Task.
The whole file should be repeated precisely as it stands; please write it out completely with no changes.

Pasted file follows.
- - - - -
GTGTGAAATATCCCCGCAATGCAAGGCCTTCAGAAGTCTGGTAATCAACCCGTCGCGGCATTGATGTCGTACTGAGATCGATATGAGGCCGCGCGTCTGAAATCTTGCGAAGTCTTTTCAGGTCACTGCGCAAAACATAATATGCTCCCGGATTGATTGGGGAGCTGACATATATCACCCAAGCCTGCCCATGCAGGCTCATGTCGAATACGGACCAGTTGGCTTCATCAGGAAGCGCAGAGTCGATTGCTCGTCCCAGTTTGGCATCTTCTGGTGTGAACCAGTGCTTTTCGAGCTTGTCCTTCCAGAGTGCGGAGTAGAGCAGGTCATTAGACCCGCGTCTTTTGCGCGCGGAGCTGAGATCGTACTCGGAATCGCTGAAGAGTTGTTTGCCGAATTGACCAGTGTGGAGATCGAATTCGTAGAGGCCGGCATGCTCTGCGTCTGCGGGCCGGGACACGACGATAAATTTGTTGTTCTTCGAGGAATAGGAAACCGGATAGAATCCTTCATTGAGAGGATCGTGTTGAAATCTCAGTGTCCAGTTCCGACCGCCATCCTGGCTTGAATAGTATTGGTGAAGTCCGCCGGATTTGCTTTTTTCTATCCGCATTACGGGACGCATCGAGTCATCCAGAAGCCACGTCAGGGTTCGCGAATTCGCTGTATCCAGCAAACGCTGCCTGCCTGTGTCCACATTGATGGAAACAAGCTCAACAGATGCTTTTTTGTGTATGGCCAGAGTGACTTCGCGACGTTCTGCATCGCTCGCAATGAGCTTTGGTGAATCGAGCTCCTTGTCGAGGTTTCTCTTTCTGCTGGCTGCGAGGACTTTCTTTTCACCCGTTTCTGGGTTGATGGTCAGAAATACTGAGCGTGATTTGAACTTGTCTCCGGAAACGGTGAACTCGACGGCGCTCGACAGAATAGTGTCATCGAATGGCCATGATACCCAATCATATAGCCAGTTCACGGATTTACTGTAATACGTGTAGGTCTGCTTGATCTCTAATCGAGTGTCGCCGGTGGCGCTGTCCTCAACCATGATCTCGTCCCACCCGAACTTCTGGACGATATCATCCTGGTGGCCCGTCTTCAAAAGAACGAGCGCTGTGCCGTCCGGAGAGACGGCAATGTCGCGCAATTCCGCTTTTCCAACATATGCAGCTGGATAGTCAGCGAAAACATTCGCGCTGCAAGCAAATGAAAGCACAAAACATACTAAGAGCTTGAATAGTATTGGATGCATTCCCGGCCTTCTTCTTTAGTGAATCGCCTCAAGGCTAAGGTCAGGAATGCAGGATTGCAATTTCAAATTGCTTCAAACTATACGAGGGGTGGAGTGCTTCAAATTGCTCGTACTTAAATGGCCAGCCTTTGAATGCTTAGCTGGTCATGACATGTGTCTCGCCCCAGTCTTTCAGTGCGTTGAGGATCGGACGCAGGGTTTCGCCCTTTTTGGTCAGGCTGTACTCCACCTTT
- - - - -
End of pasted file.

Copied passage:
GTGTGAAATATCCCCGCAATGCAAGGCCTTCAGAAGTCTGGTAATCAACCCGTCGCGGCATTGATGTCGTACTGAGATCGATATGAGGCCGCGCGTCTGAAATCTTGCGAAGTCTTTTCAGGTCACTGCGCAAAACATAATATGCTCCCGGATTGATTGGGGAGCTGACATATATCACCCAAGCCTGCCCATGCAGGCTCATGTCGAATACGGACCAGTTGGCTTCATCAGGAAGCGCAGAGTCGATTGCTCGTCCCAGTTTGGCATCTTCTGGTGTGAACCAGTGCTTTTCGAGCTTGTCCTTCCAGAGTGCGGAGTAGAGCAGGTCATTAGACCCGCGTCTTTTGCGCGCGGAGCTGAGATCGTACTCGGAATCGCTGAAGAGTTGTTTGCCGAATTGACCAGTGTGGAGATCGAATTCGTAGAGGCCGGCATGCTCTGCGTCTGCGGGCCGGGACACGACGATAAATTTGTTGTTCTTCGAGGAATAGGAAACCGGATAGAATCCTTCATTGAGAGGATCGTGTTGAAATCTCAGTGTCCAGTTCCGACCGCCATCCTGGCTTGAATAGTATTGGTGAAGTCCGCCGGATTTGCTTTTTTCTATCCGCATTACGGGACGCATCGAGTCATCCAGAAGCCACGTCAGGGTTCGCGAATTCGCTGTATCCAGCAAACGCTGCCTGCCTGTGTCCACATTGATGGAAACAAGCTCAACAGATGCTTTTTTGTGTATGGCCAGAGTGACTTCGCGACGTTCTGCATCGCTCGCAATGAGCTTTGGTGAATCGAGCTCCTTGTCGAGGTTTCTCTTTCTGCTGGCTGCGAGGACTTTCTTTTCACCCGTTTCTGGGTTGATGGTCAGAAATACTGAGCGTGATTTGAACTTGTCTCCGGAAACGGTGAACTCGACGGCGCTCGACAGAATAGTGTCATCGAATGGCCATGATACCCAATCATATAGCCAGTTCACGGATTTACTGTAATACGTGTAGGTCTGCTTGATCTCTAATCGAGTGTCGCCGGTGGCGCTGTCCTCAACCATGATCTCGTCCCACCCGAACTTCTGGACGATATCATCCTGGTGGCCCGTCTTCAAAAGAACGAGCGCTGTGCCGTCCGGAGAGACGGCAATGTCGCGCAATTCCGCTTTTCCAACATATGCAGCTGGATAGTCAGCGAAAACATTCGCGCTGCAAGCAAATGAAAGCACAAAACATACTAAGAGCTTGAATAGTATTGGATGCATTCCCGGCCTTCTTCTTTAGTGAATCGCCTCAAGGCTAAGGTCAGGAATGCAGGATTGCAATTTCAAATTGCTTCAAACTATACGAGGGGTGGAGTGCTTCAAATTGCTCGTACTTAAATGGCCAGCCTTTGAATGCTTAGCTGGTCATGACATGTGTCTCGCCCCAGTCTTTCAGTGCGTTGAGGATCGGACGCAGGGTTTCGCCCTTTTTGGTCAGGCTGTACTCCACCTTT